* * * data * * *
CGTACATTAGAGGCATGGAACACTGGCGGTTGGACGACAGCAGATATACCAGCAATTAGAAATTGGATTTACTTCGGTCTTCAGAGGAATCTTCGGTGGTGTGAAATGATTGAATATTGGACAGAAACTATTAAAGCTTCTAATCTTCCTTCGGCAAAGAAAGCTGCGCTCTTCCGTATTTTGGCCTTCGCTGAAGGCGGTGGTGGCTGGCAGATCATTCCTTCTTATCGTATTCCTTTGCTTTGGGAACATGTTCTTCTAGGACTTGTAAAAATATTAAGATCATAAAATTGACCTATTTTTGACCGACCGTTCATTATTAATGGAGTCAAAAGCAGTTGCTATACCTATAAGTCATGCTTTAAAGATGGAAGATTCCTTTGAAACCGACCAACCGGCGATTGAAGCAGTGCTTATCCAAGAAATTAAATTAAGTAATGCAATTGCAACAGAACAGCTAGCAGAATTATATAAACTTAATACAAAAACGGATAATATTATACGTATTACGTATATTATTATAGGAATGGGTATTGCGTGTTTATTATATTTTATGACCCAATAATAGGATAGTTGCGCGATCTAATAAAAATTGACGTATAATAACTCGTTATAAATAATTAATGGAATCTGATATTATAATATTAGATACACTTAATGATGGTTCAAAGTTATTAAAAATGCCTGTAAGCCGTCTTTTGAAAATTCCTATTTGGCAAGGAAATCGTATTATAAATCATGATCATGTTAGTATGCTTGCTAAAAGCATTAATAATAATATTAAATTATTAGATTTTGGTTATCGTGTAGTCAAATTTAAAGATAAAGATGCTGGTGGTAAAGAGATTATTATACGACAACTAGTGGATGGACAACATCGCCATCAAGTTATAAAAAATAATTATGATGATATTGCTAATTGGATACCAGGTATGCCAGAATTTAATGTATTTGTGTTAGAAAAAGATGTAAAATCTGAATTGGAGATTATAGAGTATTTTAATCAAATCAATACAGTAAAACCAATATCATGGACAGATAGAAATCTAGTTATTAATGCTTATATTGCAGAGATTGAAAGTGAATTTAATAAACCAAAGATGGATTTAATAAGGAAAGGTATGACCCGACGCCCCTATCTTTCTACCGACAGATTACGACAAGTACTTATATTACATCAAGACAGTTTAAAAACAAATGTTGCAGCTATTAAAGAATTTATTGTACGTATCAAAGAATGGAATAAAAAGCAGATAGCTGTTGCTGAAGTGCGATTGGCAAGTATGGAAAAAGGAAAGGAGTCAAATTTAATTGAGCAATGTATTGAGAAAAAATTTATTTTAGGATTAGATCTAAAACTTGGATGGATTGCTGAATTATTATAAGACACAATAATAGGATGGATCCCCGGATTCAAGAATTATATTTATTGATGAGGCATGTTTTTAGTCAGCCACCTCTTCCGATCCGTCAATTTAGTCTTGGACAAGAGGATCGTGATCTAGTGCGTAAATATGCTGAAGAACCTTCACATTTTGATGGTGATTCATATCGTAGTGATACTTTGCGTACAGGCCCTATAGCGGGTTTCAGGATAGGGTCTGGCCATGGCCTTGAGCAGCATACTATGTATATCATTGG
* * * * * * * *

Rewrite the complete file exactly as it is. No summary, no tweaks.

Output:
CGTACATTAGAGGCATGGAACACTGGCGGTTGGACGACAGCAGATATACCAGCAATTAGAAATTGGATTTACTTCGGTCTTCAGAGGAATCTTCGGTGGTGTGAAATGATTGAATATTGGACAGAAACTATTAAAGCTTCTAATCTTCCTTCGGCAAAGAAAGCTGCGCTCTTCCGTATTTTGGCCTTCGCTGAAGGCGGTGGTGGCTGGCAGATCATTCCTTCTTATCGTATTCCTTTGCTTTGGGAACATGTTCTTCTAGGACTTGTAAAAATATTAAGATCATAAAATTGACCTATTTTTGACCGACCGTTCATTATTAATGGAGTCAAAAGCAGTTGCTATACCTATAAGTCATGCTTTAAAGATGGAAGATTCCTTTGAAACCGACCAACCGGCGATTGAAGCAGTGCTTATCCAAGAAATTAAATTAAGTAATGCAATTGCAACAGAACAGCTAGCAGAATTATATAAACTTAATACAAAAACGGATAATATTATACGTATTACGTATATTATTATAGGAATGGGTATTGCGTGTTTATTATATTTTATGACCCAATAATAGGATAGTTGCGCGATCTAATAAAAATTGACGTATAATAACTCGTTATAAATAATTAATGGAATCTGATATTATAATATTAGATACACTTAATGATGGTTCAAAGTTATTAAAAATGCCTGTAAGCCGTCTTTTGAAAATTCCTATTTGGCAAGGAAATCGTATTATAAATCATGATCATGTTAGTATGCTTGCTAAAAGCATTAATAATAATATTAAATTATTAGATTTTGGTTATCGTGTAGTCAAATTTAAAGATAAAGATGCTGGTGGTAAAGAGATTATTATACGACAACTAGTGGATGGACAACATCGCCATCAAGTTATAAAAAATAATTATGATGATATTGCTAATTGGATACCAGGTATGCCAGAATTTAATGTATTTGTGTTAGAAAAAGATGTAAAATCTGAATTGGAGATTATAGAGTATTTTAATCAAATCAATACAGTAAAACCAATATCATGGACAGATAGAAATCTAGTTATTAATGCTTATATTGCAGAGATTGAAAGTGAATTTAATAAACCAAAGATGGATTTAATAAGGAAAGGTATGACCCGACGCCCCTATCTTTCTACCGACAGATTACGACAAGTACTTATATTACATCAAGACAGTTTAAAAACAAATGTTGCAGCTATTAAAGAATTTATTGTACGTATCAAAGAATGGAATAAAAAGCAGATAGCTGTTGCTGAAGTGCGATTGGCAAGTATGGAAAAAGGAAAGGAGTCAAATTTAATTGAGCAATGTATTGAGAAAAAATTTATTTTAGGATTAGATCTAAAACTTGGATGGATTGCTGAATTATTATAAGACACAATAATAGGATGGATCCCCGGATTCAAGAATTATATTTATTGATGAGGCATGTTTTTAGTCAGCCACCTCTTCCGATCCGTCAATTTAGTCTTGGACAAGAGGATCGTGATCTAGTGCGTAAATATGCTGAAGAACCTTCACATTTTGATGGTGATTCATATCGTAGTGATACTTTGCGTACAGGCCCTATAGCGGGTTTCAGGATAGGGTCTGGCCATGGCCTTGAGCAGCATACTATGTATATCATTGG